Trump speaks at Liberty University. Photo: Brendan Smialowski / AFP via Getty Images

David Brooks, Axios CEO Jim VandeHei and I had a worthy email exchange last night about David's column in today's New York Times, "A Generation Emerging From The Wreckage":

"I’ve been going around to campuses asking undergraduate and graduate students how they see the world. Most of the students I’ve met with so far are at super-competitive schools — Harvard, Yale, the University of Chicago and Davidson — so this is a tiny slice of the rising generation. Still, their comments are striking."
  • "The first thing to say is that this is a generation with diminished expectations. Their lived experience includes the Iraq war, the financial crisis, police brutality and Donald Trump — a series of moments when the big institutions failed to provide basic security, competence and accountability."
  • "I found little faith in large organizations. ... It’s not that the students are hopeless. They are dedicating their lives to social change. It’s just that they have trouble naming institutions that work."

VandeHei, a father of two, read the column on a flight, and batted out this response on his iPhone while we were landing:

  • "These kids are growing up with incomprehensible access to people, ideas and information, and [are] armed with immeasurable and invaluable skills and tech/social media savvy, giving them the power to do much more and much earlier in life than those before them."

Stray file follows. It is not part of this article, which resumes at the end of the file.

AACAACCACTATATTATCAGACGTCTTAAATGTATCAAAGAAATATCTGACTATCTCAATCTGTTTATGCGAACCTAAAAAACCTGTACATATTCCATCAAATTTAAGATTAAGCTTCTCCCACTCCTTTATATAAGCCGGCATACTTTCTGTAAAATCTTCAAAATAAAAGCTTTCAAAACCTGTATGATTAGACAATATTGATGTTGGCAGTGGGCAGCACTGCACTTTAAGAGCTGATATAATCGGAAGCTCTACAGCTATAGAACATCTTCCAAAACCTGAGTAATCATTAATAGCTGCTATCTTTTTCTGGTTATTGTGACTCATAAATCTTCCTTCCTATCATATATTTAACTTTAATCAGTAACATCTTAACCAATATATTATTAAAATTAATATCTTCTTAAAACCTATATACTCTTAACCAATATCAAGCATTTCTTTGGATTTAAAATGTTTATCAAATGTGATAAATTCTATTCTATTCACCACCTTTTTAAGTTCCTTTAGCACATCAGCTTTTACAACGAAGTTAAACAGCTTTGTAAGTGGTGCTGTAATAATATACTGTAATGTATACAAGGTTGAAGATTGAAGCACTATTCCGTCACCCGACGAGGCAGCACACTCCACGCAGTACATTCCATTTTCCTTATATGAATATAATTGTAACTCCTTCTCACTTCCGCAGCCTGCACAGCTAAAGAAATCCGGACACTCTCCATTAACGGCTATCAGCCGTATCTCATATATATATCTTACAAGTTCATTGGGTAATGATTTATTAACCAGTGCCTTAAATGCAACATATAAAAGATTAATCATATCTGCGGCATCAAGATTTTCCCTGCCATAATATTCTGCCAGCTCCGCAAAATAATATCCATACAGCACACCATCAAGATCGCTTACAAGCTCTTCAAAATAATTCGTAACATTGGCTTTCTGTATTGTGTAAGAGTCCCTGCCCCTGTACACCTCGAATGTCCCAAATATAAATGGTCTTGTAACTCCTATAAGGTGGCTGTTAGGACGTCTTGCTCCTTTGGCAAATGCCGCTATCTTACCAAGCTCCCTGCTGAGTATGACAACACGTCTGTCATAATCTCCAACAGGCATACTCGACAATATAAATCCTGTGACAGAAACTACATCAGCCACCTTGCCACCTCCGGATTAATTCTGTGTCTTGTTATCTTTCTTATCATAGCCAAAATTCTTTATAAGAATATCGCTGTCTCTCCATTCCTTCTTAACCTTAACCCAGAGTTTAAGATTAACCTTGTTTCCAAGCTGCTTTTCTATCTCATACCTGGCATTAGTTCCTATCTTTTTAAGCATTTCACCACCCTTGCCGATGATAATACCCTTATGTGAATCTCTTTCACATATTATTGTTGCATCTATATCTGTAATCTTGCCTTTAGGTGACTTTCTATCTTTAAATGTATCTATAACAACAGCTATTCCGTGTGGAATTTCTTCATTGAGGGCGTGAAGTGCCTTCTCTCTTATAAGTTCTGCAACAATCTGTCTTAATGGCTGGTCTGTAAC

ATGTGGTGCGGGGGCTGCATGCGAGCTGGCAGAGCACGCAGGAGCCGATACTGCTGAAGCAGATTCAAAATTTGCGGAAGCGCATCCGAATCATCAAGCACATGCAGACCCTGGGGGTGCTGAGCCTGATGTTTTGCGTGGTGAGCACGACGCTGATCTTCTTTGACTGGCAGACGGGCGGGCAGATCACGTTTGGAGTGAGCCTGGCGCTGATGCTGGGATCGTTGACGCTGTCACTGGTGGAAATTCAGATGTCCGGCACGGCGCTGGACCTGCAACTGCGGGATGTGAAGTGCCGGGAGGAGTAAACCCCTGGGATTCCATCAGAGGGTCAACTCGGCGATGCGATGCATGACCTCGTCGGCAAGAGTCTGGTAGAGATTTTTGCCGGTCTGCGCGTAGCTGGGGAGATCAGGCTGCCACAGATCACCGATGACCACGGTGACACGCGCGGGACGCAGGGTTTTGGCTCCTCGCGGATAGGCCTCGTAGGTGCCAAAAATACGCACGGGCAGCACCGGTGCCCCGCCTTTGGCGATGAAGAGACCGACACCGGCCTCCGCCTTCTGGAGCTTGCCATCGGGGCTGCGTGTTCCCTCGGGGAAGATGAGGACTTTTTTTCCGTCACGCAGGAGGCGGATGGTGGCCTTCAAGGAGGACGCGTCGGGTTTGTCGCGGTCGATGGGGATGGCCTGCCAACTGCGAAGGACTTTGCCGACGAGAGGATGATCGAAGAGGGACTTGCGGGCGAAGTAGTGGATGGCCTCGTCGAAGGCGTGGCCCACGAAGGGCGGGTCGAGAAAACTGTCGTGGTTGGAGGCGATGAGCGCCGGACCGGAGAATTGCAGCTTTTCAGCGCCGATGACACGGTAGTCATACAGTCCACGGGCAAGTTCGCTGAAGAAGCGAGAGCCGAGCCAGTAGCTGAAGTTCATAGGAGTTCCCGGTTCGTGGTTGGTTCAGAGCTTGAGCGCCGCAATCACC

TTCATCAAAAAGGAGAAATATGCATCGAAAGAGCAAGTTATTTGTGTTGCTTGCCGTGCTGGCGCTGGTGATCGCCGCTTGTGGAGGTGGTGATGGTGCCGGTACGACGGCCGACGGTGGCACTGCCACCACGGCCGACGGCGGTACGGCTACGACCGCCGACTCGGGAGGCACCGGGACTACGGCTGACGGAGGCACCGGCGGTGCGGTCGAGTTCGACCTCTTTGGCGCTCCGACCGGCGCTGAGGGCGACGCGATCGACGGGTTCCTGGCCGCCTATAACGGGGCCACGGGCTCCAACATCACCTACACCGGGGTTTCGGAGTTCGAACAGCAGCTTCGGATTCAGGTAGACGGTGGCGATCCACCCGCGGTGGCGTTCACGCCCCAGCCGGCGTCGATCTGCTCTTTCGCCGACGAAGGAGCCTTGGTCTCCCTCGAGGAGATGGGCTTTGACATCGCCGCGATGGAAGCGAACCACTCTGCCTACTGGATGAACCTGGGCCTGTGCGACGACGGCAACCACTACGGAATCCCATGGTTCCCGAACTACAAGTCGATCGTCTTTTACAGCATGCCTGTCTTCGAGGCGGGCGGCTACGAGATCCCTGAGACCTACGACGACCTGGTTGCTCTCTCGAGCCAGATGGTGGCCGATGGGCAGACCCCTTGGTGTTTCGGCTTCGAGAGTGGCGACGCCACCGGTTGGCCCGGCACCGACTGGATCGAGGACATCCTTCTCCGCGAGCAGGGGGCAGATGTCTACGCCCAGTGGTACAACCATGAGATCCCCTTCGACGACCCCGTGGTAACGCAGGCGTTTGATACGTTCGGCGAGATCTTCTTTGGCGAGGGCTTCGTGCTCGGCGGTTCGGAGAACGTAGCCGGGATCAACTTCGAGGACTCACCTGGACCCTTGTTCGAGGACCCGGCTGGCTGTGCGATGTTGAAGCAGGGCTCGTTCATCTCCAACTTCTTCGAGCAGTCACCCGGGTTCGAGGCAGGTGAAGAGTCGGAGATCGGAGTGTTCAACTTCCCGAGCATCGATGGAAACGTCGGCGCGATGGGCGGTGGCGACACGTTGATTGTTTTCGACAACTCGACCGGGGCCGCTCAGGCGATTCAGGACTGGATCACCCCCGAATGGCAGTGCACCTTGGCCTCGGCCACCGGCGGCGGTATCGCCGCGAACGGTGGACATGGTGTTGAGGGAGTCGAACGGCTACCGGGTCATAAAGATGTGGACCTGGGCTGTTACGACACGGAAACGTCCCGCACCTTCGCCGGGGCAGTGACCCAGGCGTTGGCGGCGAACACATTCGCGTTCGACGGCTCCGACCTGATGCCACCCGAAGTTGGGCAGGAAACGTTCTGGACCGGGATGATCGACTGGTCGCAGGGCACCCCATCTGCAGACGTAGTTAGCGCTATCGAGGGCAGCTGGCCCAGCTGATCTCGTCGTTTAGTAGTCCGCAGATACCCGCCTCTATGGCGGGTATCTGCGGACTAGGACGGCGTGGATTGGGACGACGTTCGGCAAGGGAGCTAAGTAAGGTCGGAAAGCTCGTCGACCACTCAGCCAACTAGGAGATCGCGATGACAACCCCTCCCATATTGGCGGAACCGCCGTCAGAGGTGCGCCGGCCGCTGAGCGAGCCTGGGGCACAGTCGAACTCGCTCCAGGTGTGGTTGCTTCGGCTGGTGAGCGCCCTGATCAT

• "They rightly lament the failure of institutions and elites. But for all the hand-wringing, all the hangdog moods, all the whining, all the misguided wars and mismanaged entities, these students will enter the workforce chapter of their American experience better positioned to dream, think, do big things than almost any other students in any other country at any other point of time."
  • "I truly hope these kids and all of us snap out of it, play to our insane collective strengths, and direct our energy to fixing shit, beating China and perfecting in our imperfect way the American experiment."

Brooks almost instantly wrote back, and kindly gave me permission to share his thoughts:

  • "Don't blame the messenger! I more or less agree. At each of these sessions I was usually there with a faculty member and we tried to pump some optimism into the students, with moderating degrees of success. Though I think the students are absolutely right to sense that institutions are not working and the relationships between Americans are not as thick as they once were."
  • "I left the exercise thinking that the way we teach American history in public schools is one of the really destructive forces in national life.
  • "To my mind the U.S. has been on balance an enormous force for good in the world, and we are the lucky inheritors of an awesome legacy, from men and women who were much wiser than we are a lot of the time."
  • "But this isn't communicated much today. Instead, an education that is designed to right historic wrongs only ends up demoralizing and fragmenting people. I never paid much attention to civic education, but I will now!"

Go deeper: Read David's column

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